Seen from the countries colonized by Great Britain, the death of Queen Elizabeth takes on a completely different meaning. And even the trumpeted emotion of its subjects (non-citizens) reveals a bitter truth: even the poorest figures of a colonialist society confusedly realize that their relative condition of material superiority / well-being with respect to the colonized has depended on the policies of robbery against the rest of the world. In addition to its own exploitation.
The death of Queen Elizabeth II, the longest-serving monarch of the British royal family, sparked global appeal and generated thousands of news reports about her funeral details. Americans, who rejected the monarchy centuries ago, are apparently obsessed with the ritual, bizarrely mourning the disappearance of an elderly and fabulously rich woman, born into privilege and died of natural causes at the ripe age of 96 on the other side of the world. Ocean.
Perhaps because popular and long-running television shows on British royalty, such as “The Crown,” have convinced us that we know intimate details about the royals and, even worse, have led us to believe that we should care about a family that is a symbolic marker of past greatness. imperial.
But for those who are descended from the subjects of the British imperialist conquest, the queen, her ancestors and her descendants represent the ultimate evil empire.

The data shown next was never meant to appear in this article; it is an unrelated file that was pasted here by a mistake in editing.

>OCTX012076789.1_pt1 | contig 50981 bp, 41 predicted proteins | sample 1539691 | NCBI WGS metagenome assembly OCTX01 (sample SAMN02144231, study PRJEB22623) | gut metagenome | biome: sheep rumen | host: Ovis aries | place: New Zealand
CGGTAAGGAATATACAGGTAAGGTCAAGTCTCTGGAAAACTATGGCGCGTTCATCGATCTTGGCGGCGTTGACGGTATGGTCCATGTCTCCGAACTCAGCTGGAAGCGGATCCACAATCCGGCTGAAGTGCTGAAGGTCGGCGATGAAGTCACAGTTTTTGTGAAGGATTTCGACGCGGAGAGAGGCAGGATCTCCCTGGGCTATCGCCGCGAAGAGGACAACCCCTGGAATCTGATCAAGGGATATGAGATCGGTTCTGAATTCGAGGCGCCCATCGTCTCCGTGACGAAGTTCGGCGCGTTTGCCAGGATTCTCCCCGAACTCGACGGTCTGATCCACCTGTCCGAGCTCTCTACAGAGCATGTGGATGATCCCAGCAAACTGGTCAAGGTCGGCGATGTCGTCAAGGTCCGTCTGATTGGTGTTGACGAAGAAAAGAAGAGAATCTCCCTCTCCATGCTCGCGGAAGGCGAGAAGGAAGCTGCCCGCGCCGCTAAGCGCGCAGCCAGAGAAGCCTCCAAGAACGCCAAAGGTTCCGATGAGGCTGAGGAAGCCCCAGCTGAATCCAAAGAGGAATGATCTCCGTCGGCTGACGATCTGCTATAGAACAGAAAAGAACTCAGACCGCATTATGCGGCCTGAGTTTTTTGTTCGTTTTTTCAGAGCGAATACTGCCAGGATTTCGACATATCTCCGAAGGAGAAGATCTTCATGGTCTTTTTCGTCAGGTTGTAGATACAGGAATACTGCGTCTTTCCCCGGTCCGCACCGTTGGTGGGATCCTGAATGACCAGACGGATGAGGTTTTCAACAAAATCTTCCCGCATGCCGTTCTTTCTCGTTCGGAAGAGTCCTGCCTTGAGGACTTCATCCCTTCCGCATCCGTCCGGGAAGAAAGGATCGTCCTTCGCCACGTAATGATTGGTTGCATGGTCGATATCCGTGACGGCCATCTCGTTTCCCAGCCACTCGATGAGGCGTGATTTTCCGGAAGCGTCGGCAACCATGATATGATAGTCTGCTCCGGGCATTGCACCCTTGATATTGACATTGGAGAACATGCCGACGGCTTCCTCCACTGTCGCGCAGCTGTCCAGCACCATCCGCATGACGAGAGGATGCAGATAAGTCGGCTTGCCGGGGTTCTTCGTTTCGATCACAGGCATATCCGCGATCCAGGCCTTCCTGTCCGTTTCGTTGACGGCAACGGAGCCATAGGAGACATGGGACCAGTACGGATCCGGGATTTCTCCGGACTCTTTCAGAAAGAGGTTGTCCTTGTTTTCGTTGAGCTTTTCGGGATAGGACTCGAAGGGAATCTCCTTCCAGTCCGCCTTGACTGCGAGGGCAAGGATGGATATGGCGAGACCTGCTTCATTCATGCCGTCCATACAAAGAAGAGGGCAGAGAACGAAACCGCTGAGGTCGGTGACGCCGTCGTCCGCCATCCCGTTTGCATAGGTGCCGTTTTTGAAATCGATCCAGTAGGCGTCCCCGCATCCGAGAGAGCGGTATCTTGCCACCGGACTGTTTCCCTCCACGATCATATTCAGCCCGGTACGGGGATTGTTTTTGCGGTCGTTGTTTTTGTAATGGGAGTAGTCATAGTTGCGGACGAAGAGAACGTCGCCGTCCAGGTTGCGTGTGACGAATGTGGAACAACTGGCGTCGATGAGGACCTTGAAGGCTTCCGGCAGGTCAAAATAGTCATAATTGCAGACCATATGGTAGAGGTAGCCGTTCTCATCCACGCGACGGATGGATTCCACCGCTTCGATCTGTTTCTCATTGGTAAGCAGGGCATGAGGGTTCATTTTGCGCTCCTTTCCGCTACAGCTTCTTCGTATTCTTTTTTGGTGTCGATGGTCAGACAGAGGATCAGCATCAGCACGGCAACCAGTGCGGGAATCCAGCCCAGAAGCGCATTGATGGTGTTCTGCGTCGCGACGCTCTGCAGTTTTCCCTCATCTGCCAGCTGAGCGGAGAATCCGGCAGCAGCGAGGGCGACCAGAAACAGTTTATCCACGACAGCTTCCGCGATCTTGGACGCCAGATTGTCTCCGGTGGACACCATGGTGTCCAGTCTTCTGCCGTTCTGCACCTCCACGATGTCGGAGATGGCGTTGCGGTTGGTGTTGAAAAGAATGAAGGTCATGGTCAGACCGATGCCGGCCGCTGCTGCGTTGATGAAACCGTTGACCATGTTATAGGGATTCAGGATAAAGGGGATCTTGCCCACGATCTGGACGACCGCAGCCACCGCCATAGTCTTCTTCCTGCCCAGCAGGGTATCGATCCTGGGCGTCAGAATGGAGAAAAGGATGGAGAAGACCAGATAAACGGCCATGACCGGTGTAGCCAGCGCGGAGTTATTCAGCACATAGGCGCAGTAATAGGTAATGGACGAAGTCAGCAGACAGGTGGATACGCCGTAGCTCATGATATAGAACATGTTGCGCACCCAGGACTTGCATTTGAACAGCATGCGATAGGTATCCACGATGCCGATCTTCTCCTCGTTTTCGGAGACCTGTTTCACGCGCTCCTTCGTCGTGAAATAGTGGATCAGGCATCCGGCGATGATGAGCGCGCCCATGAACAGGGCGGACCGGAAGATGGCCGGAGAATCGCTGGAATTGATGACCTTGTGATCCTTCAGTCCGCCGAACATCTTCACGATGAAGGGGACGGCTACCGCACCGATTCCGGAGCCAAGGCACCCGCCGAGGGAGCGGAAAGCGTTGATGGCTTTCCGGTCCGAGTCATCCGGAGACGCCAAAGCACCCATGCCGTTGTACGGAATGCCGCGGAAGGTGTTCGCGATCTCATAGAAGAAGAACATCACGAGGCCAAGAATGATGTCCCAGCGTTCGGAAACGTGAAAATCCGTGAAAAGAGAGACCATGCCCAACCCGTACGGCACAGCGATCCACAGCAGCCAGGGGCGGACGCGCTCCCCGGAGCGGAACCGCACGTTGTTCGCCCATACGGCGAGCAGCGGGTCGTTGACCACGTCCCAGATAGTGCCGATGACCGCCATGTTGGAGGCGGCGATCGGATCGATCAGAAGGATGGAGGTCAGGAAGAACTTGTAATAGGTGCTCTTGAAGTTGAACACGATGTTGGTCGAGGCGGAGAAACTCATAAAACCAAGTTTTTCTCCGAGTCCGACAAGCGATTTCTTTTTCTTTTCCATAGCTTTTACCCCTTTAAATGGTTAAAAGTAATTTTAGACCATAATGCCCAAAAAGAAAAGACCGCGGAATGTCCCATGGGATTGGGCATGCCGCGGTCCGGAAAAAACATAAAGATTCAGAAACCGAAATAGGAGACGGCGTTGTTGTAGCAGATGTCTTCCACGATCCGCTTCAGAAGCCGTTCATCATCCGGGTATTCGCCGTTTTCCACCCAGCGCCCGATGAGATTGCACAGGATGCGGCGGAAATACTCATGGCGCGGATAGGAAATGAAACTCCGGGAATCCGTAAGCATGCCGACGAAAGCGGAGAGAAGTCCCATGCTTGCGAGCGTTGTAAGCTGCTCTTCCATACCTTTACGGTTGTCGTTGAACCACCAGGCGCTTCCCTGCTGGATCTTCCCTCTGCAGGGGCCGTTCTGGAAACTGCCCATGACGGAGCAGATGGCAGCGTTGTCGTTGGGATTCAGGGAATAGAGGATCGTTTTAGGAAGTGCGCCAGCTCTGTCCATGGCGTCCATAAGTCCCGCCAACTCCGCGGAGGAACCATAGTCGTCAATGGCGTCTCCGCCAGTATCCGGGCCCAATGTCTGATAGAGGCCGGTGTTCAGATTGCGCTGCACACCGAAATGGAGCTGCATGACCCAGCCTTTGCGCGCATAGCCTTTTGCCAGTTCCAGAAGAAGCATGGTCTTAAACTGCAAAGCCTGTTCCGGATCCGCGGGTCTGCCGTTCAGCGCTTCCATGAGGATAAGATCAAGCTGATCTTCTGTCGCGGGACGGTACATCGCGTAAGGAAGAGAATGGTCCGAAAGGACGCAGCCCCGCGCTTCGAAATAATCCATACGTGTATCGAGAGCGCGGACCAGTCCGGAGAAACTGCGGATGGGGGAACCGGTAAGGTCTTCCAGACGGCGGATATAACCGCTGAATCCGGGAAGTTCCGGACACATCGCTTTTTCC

India, my country, celebrated the 75th anniversary of independence from British rule this year. Both of my parents were born before independence, in a country still ruled by the British. During my childhood I heard many stories about the absences of my grandfather, who had gone into hiding, wanted for seditious activities against the British. After independence, in 1947, he was awarded for being a “freedom fighter” against the monarchy.
Despite the popularity and critical acclaim of “The Crown” and similar films and shows, I have found a much stronger connection with the new superhero series “Ms. Marvel, ”if only because it faces the horrors of division, a little-known (in the United States) legacy of the evil empire.
As Pakistani writer Minna Jaffery-Lindemulder explains in New Lines, “in 1947 the British changed the borders of India and Pakistan at the eleventh hour before declaring the independence of both nations, leaving former crown subjects confused about where they should migrate to ensure their safety “. As a result, 15 million people felt compelled to move from one part of the South Asian subcontinent to another, a mass exodus with estimated death tolls of between half a million and 2 million.
Today, those disputed borders, recklessly drawn in 1947 by British officials acting on behalf of the crown, remain a source of seething tensions between India and Pakistan, which occasionally result in outright wars.
This is the legacy of the British monarchy. The UK enjoys an odious distinction in the Guinness Book of Records, for “the largest number of countries  who have gained independence from the same country “.
It could be argued that Elizabeth, who received the throne and title in 1952, did not lead an aggressive conquering empire and instead presided over an institution which, under her rule, has become largely symbolic and ceremonial. And indeed many do just that, referring to her, for example, as a “specimen of moral decency.”
Rahul Mahajan, author of Full Spectrum Dominance and The New Crusade, takes a different view, referring in an interview with Elizabeth as a “morally irrelevant person with a job that involved doing extremely irrelevant things.”
Mahajan further explains, saying that he is “a highly privileged person, who has been given the opportunity to influence world events to some extent, who hasn’t had to do anything to earn it, and who has never done anything particularly remarkable, innovative or insightful “.